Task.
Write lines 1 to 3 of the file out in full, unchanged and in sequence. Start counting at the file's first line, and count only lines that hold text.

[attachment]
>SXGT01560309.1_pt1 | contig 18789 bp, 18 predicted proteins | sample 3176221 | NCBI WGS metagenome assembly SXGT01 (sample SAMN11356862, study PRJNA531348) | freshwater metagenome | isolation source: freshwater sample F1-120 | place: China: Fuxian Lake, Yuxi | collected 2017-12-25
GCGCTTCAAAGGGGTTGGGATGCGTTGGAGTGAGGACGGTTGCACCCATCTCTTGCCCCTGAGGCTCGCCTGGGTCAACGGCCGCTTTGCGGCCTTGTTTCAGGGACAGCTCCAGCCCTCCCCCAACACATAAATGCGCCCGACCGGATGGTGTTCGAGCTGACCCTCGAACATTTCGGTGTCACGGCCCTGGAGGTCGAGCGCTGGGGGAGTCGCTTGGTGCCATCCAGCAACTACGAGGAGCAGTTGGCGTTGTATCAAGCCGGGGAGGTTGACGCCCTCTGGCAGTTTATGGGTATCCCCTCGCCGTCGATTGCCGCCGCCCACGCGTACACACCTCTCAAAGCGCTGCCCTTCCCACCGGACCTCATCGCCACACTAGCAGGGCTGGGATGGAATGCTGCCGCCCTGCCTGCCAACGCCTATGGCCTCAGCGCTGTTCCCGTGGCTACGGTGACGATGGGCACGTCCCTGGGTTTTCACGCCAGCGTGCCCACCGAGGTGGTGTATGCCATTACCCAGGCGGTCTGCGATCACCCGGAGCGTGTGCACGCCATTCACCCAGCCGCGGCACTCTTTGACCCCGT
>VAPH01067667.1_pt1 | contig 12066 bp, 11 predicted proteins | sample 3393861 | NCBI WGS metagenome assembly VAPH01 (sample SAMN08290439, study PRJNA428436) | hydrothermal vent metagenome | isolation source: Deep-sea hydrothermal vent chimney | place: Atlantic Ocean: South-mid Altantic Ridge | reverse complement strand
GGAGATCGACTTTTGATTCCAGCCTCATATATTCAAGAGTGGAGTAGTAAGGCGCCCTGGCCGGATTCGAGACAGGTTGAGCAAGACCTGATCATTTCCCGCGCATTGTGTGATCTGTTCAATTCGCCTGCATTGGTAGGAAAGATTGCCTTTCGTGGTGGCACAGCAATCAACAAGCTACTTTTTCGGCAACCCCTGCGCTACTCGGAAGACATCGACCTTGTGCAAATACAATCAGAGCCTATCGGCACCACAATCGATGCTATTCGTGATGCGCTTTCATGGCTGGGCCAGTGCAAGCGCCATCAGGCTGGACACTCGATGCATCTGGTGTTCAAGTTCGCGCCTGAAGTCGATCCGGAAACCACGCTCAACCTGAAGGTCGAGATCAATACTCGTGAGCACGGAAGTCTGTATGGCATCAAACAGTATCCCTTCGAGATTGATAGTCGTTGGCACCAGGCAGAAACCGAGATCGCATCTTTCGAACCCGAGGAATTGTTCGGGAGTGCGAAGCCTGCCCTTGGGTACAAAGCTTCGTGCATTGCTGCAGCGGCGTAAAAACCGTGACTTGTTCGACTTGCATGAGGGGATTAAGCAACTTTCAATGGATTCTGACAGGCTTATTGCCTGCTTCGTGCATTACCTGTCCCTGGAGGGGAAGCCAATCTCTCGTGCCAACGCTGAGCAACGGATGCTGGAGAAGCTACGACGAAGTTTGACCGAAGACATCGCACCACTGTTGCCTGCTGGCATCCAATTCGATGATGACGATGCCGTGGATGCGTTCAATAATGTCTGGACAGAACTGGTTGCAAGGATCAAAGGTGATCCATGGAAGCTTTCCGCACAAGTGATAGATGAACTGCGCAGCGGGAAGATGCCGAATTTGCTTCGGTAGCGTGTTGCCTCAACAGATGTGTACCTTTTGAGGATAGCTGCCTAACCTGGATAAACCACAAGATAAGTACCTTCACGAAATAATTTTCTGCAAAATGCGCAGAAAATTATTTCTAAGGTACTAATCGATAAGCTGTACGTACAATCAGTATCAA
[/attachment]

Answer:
>SXGT01560309.1_pt1 | contig 18789 bp, 18 predicted proteins | sample 3176221 | NCBI WGS metagenome assembly SXGT01 (sample SAMN11356862, study PRJNA531348) | freshwater metagenome | isolation source: freshwater sample F1-120 | place: China: Fuxian Lake, Yuxi | collected 2017-12-25
GCGCTTCAAAGGGGTTGGGATGCGTTGGAGTGAGGACGGTTGCACCCATCTCTTGCCCCTGAGGCTCGCCTGGGTCAACGGCCGCTTTGCGGCCTTGTTTCAGGGACAGCTCCAGCCCTCCCCCAACACATAAATGCGCCCGACCGGATGGTGTTCGAGCTGACCCTCGAACATTTCGGTGTCACGGCCCTGGAGGTCGAGCGCTGGGGGAGTCGCTTGGTGCCATCCAGCAACTACGAGGAGCAGTTGGCGTTGTATCAAGCCGGGGAGGTTGACGCCCTCTGGCAGTTTATGGGTATCCCCTCGCCGTCGATTGCCGCCGCCCACGCGTACACACCTCTCAAAGCGCTGCCCTTCCCACCGGACCTCATCGCCACACTAGCAGGGCTGGGATGGAATGCTGCCGCCCTGCCTGCCAACGCCTATGGCCTCAGCGCTGTTCCCGTGGCTACGGTGACGATGGGCACGTCCCTGGGTTTTCACGCCAGCGTGCCCACCGAGGTGGTGTATGCCATTACCCAGGCGGTCTGCGATCACCCGGAGCGTGTGCACGCCATTCACCCAGCCGCGGCACTCTTTGACCCCGT
>VAPH01067667.1_pt1 | contig 12066 bp, 11 predicted proteins | sample 3393861 | NCBI WGS metagenome assembly VAPH01 (sample SAMN08290439, study PRJNA428436) | hydrothermal vent metagenome | isolation source: Deep-sea hydrothermal vent chimney | place: Atlantic Ocean: South-mid Altantic Ridge | reverse complement strand